Stress is a word that we hear all the time but many people don’t recognise the full extent of the impact that it has on us. Our bodies react to it through a series of physiological changes caused by the release of stress hormones, in particular, cortisol. These are commonly used as biological markers to assess our response and recovery but are not easy to obtain.
Chronic stress can result in imbalances in our autonomic nervous system (ANS), where the sympathetic “flight or fright” response is over activated through continued exposure to stressors, resulting in health problems ranging from heart failure, inflammatory bowel disease and chronic pain syndrome. It can also lead to a clinical diagnosis of anxiety and depression.
So how do we find a simpler way to de-code and measure stress so we can intervene earlier and personalise treatment? MindSpire’s expertise lies in unravelling stress, using non-invasive biomarkers from heart rate, in particular Heart Rate Variability (HRV) and brain wave patterns collected from an ear piece in non-clinical settings. These are used to personalise treatments and monitor their effectiveness.
The ANS influences the function of organs through the activity of the sympathetic (SNS) and parasympathetic nervous system (PNS). A major component of the PNS is the vagus nerve, the 10th cranial nerve, which acts as an "information superhighway" between our brain, thorax, lungs, heart and abdomen, heart and gut to help maintain homeostasis through the “rest and relax” or “tend-and-befriend” responses.
In its role as the “great wandering protector” of the body, it relays information back to the brain via afferent fibres, which make up 80% of the nerve. It also plays a key role in the gut-brain axis, responsible for 2-way information and allowing a route for neurotransmitters produced by gut based microflora to communicate directly with the brain. On the flip side, to maintain homeostasis, the sympathetic nervous system drives the “fight-or-flight” response. Ideally, within the autonomic nervous system, the tug of war between these two polar opposite mechanisms creates a "yin-yang" type of harmony marked by homeostatic balance.
In 1921, Nobel Prize-winning physiologist, Otto Loewi discovered that stimulating the vagus nerve caused a reduction in heart rate by triggering the release of a substance he coined Vagusstoff (German for “vagus substance”). This substance was later identified as acetylcholine and became the first neurotransmitter ever identified by scientists.
Today non-invasive vagus nerve stimulation with small electrical pulses is already approved for treatment in patients with epilepsy, depression, chronic pain and cluster migraines. fMRI studies have revealed that stimulation sends electrical signals through to the brainstem, ending in the nucleus of the solitary tract, which in turn signals several other forebrain, limbic and brainstem sites, including the amygdala and nucleus accumbens, (thought to influence the pathogenesis of depression) and the locus coereleus.
Our published research will be available shortly showing positive effects of stimulation from the ear in our proof of concept study.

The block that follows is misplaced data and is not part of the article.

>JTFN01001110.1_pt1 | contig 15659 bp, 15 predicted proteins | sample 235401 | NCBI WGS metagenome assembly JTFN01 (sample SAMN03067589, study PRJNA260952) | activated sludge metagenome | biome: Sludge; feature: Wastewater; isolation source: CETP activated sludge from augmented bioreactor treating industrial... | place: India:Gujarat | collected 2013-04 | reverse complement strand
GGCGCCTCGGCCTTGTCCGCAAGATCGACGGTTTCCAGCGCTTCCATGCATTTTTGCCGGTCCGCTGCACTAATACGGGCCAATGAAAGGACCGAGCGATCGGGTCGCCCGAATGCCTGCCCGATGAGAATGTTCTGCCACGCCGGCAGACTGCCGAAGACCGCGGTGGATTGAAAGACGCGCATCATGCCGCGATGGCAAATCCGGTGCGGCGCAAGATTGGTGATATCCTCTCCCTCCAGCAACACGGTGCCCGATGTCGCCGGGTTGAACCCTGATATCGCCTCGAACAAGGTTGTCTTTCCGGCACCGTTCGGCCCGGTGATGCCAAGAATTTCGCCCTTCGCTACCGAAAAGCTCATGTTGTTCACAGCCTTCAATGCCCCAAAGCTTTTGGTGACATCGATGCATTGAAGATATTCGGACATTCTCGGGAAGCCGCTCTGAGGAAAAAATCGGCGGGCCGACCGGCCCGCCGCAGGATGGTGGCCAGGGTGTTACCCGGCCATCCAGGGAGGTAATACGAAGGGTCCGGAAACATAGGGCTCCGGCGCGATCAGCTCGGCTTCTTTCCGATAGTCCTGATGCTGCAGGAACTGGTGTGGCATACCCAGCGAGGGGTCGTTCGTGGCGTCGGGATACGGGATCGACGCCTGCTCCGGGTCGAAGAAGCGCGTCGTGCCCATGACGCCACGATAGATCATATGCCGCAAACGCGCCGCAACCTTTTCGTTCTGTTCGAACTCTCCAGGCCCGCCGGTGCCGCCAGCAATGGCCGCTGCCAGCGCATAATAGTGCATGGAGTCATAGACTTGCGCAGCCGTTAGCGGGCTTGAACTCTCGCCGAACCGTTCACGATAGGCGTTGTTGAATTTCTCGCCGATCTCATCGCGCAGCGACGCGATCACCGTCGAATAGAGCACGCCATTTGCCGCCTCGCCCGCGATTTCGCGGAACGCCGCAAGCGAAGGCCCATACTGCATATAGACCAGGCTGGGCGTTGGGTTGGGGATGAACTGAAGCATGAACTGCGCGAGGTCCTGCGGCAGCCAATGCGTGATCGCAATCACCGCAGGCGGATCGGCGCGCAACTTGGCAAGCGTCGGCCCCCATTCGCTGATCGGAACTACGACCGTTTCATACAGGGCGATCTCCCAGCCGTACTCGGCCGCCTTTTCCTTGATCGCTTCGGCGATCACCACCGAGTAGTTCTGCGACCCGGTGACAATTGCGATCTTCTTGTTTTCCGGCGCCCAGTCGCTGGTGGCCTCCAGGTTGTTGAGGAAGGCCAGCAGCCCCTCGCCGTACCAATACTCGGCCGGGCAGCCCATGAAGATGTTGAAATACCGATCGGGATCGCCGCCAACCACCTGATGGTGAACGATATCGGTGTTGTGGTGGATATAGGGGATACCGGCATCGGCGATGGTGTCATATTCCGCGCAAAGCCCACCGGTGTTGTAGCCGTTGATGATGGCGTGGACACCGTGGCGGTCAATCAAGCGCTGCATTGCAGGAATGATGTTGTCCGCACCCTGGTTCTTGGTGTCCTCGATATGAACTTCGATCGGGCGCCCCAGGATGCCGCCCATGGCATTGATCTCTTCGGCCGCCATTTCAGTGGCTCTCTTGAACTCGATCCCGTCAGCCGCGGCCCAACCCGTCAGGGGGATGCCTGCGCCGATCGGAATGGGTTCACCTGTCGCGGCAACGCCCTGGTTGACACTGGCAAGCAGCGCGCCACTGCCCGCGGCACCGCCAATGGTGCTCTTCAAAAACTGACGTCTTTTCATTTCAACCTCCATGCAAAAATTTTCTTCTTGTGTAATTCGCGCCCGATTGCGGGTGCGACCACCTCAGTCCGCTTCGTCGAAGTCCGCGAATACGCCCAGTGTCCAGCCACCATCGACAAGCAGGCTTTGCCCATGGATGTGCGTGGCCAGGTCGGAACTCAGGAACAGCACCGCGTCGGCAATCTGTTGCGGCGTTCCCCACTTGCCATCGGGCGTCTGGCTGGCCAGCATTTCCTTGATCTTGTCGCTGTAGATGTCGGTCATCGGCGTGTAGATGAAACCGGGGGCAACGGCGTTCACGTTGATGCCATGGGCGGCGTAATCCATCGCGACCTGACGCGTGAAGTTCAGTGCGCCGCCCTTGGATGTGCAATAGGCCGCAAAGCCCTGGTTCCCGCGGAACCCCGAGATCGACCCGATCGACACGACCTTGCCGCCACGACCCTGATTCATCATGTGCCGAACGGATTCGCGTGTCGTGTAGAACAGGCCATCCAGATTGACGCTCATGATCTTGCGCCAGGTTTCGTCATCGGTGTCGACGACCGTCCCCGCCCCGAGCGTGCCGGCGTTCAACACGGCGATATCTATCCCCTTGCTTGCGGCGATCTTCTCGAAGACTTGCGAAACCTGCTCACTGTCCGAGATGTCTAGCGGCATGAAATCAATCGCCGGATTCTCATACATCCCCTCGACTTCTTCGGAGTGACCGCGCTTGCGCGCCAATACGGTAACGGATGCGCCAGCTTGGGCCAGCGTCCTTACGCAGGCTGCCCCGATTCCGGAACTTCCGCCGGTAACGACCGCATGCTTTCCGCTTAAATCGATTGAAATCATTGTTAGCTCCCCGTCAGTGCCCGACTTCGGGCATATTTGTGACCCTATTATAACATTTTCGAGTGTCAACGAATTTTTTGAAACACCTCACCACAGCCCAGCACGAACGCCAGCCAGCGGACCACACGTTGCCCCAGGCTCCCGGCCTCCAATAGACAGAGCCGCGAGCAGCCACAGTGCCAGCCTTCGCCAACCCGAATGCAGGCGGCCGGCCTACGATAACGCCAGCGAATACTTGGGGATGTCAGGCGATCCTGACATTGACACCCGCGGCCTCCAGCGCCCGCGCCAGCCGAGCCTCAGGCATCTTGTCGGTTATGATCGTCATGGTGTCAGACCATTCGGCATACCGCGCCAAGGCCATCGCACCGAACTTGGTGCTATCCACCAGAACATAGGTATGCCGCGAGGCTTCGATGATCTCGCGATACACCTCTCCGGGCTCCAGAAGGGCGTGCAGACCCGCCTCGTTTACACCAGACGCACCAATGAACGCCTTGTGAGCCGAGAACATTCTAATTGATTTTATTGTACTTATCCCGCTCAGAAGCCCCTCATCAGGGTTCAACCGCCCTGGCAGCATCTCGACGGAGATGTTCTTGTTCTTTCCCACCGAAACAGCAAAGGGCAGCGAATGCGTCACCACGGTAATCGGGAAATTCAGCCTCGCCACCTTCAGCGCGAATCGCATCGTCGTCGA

To date there has been no real data-driven insight into how stress affects an individual’s health. It is however possible to predict levels of stress with over 80% accuracy using a combination of data derived from electrocardiogram (ECG) and brain wave electroencephalograms (EEG) patterns data using neural network models.
Building an personalised model is key and can be supplemented with qualitative and behavioural data to establish a baseline and clear patterns between stress with the environment and activity.
With an established baseline we will then be able to personalise vagus nerve stimulation, either on its own or possibly overlaid with other treatments. This will start with a straightforward open loop stimulation without any adjustment of the parameters until we have built and tested our algorithms to drive a closed loop stimulation with instantaneous biofeedback. This is our goal; to respond to the therapeutic needs and actual physiological state of the body.
Also we hope to learn and share more about the insights into the effectiveness of interventions in the treatment of chronic stress, the levels of stress in specific populations and the opportunity for increasing human flourishing
The ear has been a site of therapeutic interest for millennia, with Chinese traditional medicine establishing auricular acupuncture. In today's modern world, it's rapidly turning into a biological equivalent of a USB port. From it you can "read" a range of physiological and brain wave data to measure when you are stressed and then "write" to the brain either through the sounds of your favourite music or with the help of MindSpire, to stimulate your vagus nerve to help fast track your rest and relax response and stay physically and mentally healthy.
Our ear based device sits comfortably in the outer ear canal, can be worn unobtrusively for an extended duration. Signals extracted from the ear are processed and interpreted in the wearer’s app using our bespoke stress assessment methodology and used to design and deliver a personalised treatment plan using our proprietary algorithms.